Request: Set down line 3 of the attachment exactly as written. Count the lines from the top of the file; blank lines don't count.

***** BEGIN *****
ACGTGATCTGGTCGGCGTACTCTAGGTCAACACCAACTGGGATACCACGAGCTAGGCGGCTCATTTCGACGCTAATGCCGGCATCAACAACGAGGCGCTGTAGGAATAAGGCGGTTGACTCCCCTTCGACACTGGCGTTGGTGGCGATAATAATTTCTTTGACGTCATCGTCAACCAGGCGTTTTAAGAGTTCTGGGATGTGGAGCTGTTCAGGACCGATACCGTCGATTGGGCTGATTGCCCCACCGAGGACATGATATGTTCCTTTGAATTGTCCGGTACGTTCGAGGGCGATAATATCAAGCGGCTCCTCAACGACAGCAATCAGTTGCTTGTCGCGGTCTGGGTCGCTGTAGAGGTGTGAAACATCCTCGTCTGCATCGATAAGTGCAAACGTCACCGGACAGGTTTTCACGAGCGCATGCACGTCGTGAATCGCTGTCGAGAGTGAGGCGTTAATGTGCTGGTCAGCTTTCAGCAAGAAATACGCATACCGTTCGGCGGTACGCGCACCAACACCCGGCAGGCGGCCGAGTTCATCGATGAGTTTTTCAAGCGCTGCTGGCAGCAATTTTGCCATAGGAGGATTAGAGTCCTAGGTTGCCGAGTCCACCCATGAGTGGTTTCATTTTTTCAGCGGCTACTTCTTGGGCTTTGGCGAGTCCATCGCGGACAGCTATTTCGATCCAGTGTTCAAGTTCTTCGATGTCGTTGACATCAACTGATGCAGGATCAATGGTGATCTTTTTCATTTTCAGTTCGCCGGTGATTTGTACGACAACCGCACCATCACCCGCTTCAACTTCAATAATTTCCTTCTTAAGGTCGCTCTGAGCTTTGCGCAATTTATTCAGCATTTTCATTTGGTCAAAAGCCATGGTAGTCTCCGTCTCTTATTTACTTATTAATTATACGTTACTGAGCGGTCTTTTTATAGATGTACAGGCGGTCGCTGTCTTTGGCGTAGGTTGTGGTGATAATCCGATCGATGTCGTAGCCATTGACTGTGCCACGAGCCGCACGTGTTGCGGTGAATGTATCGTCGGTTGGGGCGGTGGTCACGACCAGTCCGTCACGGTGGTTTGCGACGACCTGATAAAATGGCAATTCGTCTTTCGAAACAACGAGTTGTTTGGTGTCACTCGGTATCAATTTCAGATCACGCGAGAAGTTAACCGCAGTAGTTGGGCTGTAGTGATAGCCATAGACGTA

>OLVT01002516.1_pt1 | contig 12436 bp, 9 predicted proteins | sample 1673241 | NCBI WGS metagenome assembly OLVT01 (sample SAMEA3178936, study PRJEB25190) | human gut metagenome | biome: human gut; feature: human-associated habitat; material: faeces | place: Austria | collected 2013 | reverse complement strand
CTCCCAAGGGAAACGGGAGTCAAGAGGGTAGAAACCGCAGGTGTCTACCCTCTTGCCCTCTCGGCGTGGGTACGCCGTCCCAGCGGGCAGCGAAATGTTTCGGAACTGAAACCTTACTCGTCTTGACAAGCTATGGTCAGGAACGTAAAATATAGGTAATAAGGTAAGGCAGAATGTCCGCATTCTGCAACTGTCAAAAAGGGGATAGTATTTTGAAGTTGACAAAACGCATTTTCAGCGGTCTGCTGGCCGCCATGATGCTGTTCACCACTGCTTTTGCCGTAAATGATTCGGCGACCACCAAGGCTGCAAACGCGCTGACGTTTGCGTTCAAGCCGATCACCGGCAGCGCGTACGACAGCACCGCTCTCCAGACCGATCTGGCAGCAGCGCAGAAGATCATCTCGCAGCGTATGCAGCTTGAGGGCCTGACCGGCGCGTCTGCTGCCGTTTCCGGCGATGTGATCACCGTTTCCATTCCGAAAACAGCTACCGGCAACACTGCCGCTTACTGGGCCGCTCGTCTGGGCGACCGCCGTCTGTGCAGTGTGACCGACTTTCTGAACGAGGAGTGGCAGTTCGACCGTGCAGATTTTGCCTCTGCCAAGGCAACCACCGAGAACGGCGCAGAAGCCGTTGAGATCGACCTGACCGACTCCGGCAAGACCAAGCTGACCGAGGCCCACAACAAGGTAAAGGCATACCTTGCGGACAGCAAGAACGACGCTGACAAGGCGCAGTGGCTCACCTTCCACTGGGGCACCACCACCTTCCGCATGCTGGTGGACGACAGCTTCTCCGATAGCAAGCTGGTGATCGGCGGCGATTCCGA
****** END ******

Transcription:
CTCCCAAGGGAAACGGGAGTCAAGAGGGTAGAAACCGCAGGTGTCTACCCTCTTGCCCTCTCGGCGTGGGTACGCCGTCCCAGCGGGCAGCGAAATGTTTCGGAACTGAAACCTTACTCGTCTTGACAAGCTATGGTCAGGAACGTAAAATATAGGTAATAAGGTAAGGCAGAATGTCCGCATTCTGCAACTGTCAAAAAGGGGATAGTATTTTGAAGTTGACAAAACGCATTTTCAGCGGTCTGCTGGCCGCCATGATGCTGTTCACCACTGCTTTTGCCGTAAATGATTCGGCGACCACCAAGGCTGCAAACGCGCTGACGTTTGCGTTCAAGCCGATCACCGGCAGCGCGTACGACAGCACCGCTCTCCAGACCGATCTGGCAGCAGCGCAGAAGATCATCTCGCAGCGTATGCAGCTTGAGGGCCTGACCGGCGCGTCTGCTGCCGTTTCCGGCGATGTGATCACCGTTTCCATTCCGAAAACAGCTACCGGCAACACTGCCGCTTACTGGGCCGCTCGTCTGGGCGACCGCCGTCTGTGCAGTGTGACCGACTTTCTGAACGAGGAGTGGCAGTTCGACCGTGCAGATTTTGCCTCTGCCAAGGCAACCACCGAGAACGGCGCAGAAGCCGTTGAGATCGACCTGACCGACTCCGGCAAGACCAAGCTGACCGAGGCCCACAACAAGGTAAAGGCATACCTTGCGGACAGCAAGAACGACGCTGACAAGGCGCAGTGGCTCACCTTCCACTGGGGCACCACCACCTTCCGCATGCTGGTGGACGACAGCTTCTCCGATAGCAAGCTGGTGATCGGCGGCGATTCCGA